By MASATOSHI TODA/ Staff Writer
June 30, 2020 at 18:40 JST
Senior citizens enjoy watching a basketball game in Akita. (Asahi Shimbun file photo)
Researchers have found that elderly people in Japan who are socially active tend to have good eyesight and that visual acuity helps determine the level of social participation for senior citizens.
A team of researchers, led by Yoshimune Hiratsuka of the Department of Ophthalmology at Juntendo University Graduate School of Medicine, recently published the results of a study on the relationship between visual acuity and social participation in the Social Science and Medicine journal.
The team conducted a survey in 2016 of about 22,000 people who were aged 65 and older.
They found that the elderly with better vision participated in volunteer activities and senior citizen clubs more often than those with poorer vision.
The respondents who said they could see things “very well” were 1.6 times more likely to participate in social activities than those who said, “I can see things.”
The respondents who said they could see things “well” were 1.3 times more likely to participate in social activities than those who said, “I can see things.”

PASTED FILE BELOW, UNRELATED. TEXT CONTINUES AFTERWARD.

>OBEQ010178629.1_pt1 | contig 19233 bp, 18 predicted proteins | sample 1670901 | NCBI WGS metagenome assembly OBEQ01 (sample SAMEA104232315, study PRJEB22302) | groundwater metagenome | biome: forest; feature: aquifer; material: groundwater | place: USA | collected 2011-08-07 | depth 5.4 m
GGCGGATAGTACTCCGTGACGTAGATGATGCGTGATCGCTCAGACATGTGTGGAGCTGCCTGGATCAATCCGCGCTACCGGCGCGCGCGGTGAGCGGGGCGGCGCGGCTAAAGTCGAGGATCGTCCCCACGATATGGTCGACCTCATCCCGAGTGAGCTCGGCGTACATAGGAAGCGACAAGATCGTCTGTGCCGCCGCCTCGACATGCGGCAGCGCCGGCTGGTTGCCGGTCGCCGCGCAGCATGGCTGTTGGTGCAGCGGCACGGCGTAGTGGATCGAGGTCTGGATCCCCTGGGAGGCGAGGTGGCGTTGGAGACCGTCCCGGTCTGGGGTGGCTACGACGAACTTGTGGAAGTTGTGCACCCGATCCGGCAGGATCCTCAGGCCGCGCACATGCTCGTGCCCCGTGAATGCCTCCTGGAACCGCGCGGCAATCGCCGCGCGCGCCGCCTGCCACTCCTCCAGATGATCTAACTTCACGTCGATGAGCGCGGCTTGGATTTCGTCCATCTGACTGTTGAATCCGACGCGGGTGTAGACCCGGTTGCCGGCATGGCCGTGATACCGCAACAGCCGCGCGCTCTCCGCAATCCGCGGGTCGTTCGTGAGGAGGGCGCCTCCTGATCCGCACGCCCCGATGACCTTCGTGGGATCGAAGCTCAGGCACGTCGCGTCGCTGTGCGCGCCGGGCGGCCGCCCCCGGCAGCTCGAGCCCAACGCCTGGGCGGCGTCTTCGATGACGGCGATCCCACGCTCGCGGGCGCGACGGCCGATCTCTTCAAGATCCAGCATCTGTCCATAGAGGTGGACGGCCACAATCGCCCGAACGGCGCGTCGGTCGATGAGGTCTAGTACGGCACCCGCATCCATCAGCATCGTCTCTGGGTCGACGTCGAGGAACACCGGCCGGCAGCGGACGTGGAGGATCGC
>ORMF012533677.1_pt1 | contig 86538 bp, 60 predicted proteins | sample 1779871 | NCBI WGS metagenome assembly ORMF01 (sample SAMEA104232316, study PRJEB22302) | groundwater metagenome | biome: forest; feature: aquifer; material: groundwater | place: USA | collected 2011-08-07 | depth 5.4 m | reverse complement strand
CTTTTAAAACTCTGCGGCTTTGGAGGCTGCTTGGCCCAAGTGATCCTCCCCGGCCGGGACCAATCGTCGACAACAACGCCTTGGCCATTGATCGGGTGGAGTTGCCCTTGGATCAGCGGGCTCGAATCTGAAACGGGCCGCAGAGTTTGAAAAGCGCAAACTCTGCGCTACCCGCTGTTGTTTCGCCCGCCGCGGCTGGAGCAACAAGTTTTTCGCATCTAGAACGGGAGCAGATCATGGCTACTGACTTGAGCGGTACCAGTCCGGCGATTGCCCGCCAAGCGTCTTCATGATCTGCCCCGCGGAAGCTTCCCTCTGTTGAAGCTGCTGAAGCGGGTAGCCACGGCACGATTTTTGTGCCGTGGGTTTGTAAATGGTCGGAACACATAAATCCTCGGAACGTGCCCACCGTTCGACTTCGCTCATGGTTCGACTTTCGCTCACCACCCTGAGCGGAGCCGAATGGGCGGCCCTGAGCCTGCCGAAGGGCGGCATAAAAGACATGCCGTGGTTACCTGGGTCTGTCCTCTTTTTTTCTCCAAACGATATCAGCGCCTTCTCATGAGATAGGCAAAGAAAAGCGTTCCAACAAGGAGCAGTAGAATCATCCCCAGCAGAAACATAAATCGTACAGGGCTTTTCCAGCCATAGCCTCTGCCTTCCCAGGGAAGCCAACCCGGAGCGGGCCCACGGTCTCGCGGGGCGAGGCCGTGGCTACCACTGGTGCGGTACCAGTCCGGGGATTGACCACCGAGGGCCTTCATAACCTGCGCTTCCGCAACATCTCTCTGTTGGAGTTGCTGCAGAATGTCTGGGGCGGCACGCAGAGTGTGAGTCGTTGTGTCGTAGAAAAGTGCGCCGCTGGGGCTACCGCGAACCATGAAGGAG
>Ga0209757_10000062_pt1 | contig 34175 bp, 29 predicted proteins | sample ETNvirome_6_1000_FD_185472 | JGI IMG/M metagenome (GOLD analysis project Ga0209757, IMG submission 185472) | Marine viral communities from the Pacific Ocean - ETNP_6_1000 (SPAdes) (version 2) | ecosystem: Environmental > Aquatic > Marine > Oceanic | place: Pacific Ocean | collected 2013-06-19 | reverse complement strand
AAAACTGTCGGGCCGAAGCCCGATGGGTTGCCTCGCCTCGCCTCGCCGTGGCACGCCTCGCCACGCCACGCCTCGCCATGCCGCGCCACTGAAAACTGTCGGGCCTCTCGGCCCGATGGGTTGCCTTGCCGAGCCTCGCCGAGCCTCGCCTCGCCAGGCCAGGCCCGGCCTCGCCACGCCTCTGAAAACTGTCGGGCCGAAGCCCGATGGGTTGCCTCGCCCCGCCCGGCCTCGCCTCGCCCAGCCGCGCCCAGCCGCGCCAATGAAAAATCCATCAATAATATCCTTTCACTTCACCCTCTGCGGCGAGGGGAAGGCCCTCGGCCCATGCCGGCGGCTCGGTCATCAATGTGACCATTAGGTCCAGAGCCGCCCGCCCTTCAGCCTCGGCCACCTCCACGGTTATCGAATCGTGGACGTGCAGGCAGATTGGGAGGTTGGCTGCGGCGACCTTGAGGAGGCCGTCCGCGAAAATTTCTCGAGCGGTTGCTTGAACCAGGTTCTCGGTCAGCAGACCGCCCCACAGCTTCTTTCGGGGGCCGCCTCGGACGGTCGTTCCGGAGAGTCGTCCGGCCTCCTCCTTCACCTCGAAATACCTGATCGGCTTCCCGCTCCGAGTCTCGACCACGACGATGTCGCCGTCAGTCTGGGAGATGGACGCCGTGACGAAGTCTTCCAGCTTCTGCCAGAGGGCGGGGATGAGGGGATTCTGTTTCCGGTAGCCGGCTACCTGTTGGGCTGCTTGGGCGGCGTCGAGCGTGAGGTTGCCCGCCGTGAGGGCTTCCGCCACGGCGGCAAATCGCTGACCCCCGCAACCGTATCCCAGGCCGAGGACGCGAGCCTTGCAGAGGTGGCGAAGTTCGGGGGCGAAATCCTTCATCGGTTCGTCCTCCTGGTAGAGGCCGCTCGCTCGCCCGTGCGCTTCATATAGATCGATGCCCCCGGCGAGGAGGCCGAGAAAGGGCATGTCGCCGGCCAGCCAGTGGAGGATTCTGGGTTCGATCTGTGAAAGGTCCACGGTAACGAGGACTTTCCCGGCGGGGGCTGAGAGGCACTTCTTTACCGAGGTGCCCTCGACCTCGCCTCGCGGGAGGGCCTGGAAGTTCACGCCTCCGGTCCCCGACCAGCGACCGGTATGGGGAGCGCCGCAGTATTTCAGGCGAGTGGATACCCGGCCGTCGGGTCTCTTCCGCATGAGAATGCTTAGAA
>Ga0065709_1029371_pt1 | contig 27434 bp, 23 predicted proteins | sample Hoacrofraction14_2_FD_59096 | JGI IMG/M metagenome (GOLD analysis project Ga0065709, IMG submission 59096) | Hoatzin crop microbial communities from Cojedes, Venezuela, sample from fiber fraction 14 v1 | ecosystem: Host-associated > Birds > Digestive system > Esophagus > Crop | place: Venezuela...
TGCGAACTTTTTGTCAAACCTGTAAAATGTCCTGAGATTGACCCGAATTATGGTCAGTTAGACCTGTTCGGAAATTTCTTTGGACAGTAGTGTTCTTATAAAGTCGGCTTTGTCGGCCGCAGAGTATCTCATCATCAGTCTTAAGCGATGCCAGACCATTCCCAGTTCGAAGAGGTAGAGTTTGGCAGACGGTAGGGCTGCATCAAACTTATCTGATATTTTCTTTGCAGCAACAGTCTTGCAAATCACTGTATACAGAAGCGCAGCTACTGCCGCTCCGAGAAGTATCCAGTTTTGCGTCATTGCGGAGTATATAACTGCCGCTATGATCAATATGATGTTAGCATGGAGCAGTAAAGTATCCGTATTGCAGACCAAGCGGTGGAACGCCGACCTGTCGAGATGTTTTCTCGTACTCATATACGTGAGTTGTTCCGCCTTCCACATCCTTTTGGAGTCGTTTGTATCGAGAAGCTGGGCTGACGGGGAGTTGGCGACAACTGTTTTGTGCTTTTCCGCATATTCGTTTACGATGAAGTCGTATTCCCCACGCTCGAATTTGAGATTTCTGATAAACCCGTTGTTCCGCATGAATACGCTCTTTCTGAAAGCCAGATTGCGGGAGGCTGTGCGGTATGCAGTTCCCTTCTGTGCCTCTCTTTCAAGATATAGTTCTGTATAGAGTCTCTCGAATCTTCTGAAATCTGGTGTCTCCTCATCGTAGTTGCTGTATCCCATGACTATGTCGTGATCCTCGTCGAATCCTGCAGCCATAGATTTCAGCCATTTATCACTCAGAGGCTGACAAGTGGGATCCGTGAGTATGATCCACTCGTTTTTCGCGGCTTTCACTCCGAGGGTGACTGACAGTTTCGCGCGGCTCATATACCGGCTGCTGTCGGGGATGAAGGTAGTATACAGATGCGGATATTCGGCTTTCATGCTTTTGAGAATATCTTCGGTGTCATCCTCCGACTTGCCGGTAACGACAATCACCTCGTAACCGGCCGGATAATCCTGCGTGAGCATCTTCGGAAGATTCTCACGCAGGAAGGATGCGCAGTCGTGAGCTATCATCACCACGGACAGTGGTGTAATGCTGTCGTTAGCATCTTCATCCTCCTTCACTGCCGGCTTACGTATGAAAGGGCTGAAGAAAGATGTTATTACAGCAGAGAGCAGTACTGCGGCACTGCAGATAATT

Social participation among the respondents who said, “I can’t see things well” and “I can’t see things at all” were 0.6 times of those who said, "I can see things."
In particular, those with poorer vision were less likely to participate in physical activities.
“It is important to improve the visual acuity of seniors for them to actively participate in society,” Hiratsuka said.
He recommends that people have an eye exam at least once every several years and choose the proper glasses to correct their vision.
Undergoing a fundoscopic examination is also recommended to detect eye diseases as well as other problems, Hiratsuka said.
The research result can be read here:
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